It seems that kids who found their way to Sesame Street during the 1960’s and 70’s were profoundly better off for the experience.

Building on early research conducted when the educational program first hit the public airwaves in 1969, economists Melissa Kearney and Phillip B. Levine examined the relationship between the ability to watch Sesame Street and later educational attainment in elementary school in a study published in the National Bureau of Economic Research.

Back then, TV stations were broadcast on either UHF or VHF channels, depending on the area of the country, and Sesame Street was apparently harder to watch on UHF channels. This meant Kearney and Levine could isolate a viewing effect among different groups of children. "Children who were preschool age in 1969 and who lived in areas with greater Sesame Street coverage were significantly more likely to be at the grade level appropriate for their age through school. The effect on grade-for-age status is particularly pronounced among boys and black, non-Hispanic children," said the authors in a press statement. "Living in a location with strong reception instead of weak reception reduced the likelihood of being left behind by 16 percent for boys and 13.7 percent for black, non-Hispanic children."

Though the authors weren’t able to determine conclusively whether watching the Big Bird-helmed program led to better overall academic achievement or later job success, they feel confident that Sesame Street had a noticeable and positive early influence on the millions of children who tuned in. "The results indicate that Sesame Street accomplished its goal of improving school readiness," they concluded in their abstract.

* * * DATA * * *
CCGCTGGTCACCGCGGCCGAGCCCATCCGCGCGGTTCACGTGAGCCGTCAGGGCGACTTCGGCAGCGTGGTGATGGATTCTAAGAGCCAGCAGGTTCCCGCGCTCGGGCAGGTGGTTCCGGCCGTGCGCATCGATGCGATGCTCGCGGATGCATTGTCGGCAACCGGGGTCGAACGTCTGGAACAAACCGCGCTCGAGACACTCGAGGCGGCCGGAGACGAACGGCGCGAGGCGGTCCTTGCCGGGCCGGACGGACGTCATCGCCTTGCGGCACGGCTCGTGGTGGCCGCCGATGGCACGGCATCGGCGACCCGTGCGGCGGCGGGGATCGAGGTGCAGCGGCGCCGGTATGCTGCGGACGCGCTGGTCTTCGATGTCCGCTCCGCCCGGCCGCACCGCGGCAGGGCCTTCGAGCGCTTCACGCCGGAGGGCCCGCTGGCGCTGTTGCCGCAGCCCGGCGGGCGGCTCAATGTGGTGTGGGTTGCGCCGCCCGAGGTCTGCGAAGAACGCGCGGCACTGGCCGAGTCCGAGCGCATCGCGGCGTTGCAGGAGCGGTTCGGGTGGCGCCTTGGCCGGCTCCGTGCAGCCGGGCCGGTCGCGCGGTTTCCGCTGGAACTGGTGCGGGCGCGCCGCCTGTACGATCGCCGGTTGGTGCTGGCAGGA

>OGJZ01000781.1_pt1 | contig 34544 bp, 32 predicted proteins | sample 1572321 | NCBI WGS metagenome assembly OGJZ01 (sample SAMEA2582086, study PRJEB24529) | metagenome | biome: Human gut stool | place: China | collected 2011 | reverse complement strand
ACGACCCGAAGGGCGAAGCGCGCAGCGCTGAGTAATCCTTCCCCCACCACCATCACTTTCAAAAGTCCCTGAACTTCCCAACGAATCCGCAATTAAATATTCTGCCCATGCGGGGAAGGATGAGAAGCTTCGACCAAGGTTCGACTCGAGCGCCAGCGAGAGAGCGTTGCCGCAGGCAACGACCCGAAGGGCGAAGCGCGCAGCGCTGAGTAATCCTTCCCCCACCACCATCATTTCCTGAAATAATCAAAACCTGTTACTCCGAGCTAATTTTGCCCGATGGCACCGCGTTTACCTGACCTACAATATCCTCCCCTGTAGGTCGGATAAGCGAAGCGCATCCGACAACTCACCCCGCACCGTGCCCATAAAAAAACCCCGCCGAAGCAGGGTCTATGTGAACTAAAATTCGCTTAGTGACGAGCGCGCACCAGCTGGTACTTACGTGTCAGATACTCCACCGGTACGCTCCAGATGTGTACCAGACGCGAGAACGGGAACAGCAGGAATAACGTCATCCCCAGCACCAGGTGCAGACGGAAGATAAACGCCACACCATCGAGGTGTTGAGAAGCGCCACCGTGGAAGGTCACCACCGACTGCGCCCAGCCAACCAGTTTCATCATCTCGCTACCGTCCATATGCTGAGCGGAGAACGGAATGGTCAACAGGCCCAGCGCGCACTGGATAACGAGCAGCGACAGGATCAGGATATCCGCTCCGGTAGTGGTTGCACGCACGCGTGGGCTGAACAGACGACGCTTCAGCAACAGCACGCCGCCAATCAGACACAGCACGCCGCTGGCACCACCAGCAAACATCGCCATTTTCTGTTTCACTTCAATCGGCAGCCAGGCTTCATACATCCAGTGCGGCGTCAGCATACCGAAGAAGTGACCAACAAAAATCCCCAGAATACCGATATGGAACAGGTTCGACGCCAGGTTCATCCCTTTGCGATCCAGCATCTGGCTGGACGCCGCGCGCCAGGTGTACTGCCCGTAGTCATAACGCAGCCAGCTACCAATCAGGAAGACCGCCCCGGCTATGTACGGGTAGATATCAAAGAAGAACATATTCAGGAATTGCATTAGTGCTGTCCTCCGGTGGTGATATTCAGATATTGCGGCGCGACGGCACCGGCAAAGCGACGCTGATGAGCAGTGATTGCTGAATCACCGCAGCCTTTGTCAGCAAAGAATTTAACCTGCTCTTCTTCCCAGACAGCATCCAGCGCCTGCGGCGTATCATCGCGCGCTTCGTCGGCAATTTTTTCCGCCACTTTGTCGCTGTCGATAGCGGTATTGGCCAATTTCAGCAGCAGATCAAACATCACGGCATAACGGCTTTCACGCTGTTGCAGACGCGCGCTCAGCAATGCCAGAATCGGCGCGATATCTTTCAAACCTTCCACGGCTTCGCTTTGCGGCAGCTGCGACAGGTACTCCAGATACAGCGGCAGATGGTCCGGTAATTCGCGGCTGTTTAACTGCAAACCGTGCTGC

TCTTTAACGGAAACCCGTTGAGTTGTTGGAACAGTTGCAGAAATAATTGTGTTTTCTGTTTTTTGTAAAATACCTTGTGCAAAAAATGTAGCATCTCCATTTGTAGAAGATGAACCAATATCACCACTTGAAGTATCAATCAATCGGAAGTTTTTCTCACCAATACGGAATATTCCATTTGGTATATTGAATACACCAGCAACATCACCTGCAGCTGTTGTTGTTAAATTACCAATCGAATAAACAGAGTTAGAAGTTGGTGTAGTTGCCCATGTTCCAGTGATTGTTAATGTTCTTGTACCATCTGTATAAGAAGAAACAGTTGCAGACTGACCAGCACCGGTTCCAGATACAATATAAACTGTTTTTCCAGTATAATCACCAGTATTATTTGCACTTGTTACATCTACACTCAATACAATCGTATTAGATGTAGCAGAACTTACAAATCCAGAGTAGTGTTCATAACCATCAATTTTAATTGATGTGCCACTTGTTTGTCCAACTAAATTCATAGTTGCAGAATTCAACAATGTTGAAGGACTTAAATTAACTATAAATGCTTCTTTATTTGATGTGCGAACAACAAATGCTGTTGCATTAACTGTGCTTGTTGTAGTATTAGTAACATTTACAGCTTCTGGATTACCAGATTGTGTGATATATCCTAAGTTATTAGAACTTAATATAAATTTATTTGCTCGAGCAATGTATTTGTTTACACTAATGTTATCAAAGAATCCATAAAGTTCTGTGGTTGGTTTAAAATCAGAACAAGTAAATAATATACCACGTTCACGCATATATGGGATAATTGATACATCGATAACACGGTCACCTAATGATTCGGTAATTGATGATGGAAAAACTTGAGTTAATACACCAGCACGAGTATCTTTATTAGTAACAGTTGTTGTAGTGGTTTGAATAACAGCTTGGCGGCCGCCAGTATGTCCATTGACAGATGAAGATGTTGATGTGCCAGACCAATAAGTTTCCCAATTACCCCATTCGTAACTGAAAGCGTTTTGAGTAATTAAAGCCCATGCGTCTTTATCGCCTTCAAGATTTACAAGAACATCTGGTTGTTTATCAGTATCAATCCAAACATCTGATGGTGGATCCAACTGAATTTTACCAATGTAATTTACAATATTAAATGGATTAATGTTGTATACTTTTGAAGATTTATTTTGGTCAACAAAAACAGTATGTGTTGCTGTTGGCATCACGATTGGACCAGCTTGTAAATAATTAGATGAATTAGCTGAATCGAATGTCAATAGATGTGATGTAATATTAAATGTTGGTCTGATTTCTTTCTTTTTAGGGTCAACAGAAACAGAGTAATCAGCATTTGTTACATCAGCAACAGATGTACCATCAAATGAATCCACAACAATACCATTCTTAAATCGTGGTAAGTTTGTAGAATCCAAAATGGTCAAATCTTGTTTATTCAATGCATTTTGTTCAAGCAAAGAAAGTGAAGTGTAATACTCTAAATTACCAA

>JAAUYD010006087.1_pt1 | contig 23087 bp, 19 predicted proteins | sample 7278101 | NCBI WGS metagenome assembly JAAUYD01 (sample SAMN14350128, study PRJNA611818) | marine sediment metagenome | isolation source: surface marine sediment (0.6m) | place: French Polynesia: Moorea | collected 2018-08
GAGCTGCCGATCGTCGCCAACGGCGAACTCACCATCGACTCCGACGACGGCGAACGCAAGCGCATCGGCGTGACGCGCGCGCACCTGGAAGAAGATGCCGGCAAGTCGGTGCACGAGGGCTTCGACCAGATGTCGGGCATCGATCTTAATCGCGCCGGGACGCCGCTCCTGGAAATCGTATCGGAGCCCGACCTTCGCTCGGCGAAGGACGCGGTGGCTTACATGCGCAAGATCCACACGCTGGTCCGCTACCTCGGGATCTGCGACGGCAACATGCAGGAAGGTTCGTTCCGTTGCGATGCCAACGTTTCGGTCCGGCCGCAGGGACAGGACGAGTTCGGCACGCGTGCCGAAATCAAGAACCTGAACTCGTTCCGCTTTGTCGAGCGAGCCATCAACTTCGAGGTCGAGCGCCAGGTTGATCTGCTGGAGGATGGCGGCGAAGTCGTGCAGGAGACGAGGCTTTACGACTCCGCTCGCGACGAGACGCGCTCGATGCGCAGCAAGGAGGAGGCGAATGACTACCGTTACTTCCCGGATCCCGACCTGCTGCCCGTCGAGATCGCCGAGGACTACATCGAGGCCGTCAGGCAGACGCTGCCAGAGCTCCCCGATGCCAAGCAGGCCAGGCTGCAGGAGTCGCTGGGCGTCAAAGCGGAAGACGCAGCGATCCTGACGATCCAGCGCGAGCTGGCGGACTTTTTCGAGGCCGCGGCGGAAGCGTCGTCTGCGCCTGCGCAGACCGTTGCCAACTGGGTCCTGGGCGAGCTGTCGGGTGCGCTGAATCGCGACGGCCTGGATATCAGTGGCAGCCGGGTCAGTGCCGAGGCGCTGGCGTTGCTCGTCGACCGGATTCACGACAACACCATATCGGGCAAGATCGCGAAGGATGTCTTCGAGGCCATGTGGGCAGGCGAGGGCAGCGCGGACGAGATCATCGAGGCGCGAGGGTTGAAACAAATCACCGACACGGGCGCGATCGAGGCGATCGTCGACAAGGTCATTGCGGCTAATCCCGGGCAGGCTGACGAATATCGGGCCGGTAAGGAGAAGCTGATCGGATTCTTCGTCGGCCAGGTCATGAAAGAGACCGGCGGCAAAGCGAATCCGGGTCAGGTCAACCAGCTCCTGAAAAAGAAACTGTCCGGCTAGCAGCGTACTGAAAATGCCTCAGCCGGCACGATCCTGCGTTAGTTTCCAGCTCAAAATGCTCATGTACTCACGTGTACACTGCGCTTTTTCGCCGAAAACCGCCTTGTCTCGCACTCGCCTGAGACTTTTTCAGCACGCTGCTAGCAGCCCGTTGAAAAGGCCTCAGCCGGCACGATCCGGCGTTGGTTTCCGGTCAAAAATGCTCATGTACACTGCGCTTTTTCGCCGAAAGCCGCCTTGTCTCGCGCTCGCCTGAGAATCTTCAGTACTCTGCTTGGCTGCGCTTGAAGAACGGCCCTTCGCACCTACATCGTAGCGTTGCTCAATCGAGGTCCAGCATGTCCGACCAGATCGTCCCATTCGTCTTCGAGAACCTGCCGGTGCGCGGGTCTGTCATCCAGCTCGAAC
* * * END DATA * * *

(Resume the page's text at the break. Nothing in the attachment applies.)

And their findings provide hope that the media, fragmented as it may be compared to the 1960’s, can have a meaningful boost in early education efforts, especially for those in struggling demographics. "With so much emphasis on early childhood interventions these days, it is quite encouraging to find that something so readily accessible and inexpensive as Sesame Street has the potential to have such a positive impact on children's school performance, in particular for children from economically disadvantaged communities," said Kearney. "These findings raise the exciting possibility that TV and electronic media more generally can be leveraged to address income and racial gaps in children's school readiness."

And it’s especially encouraging considering that the stalwart program and its lovable characters have continued to educate children (and adults) about important, if sensitive, topics like healthy eating, vaccination, and even prison. Here’s hoping the next generation learns as much from them as we all have.

Source: Kearney M, Levine P. Early Childhood Education by MOOC: Lessons from Sesame Street. National Bureau of Economic Research. 2015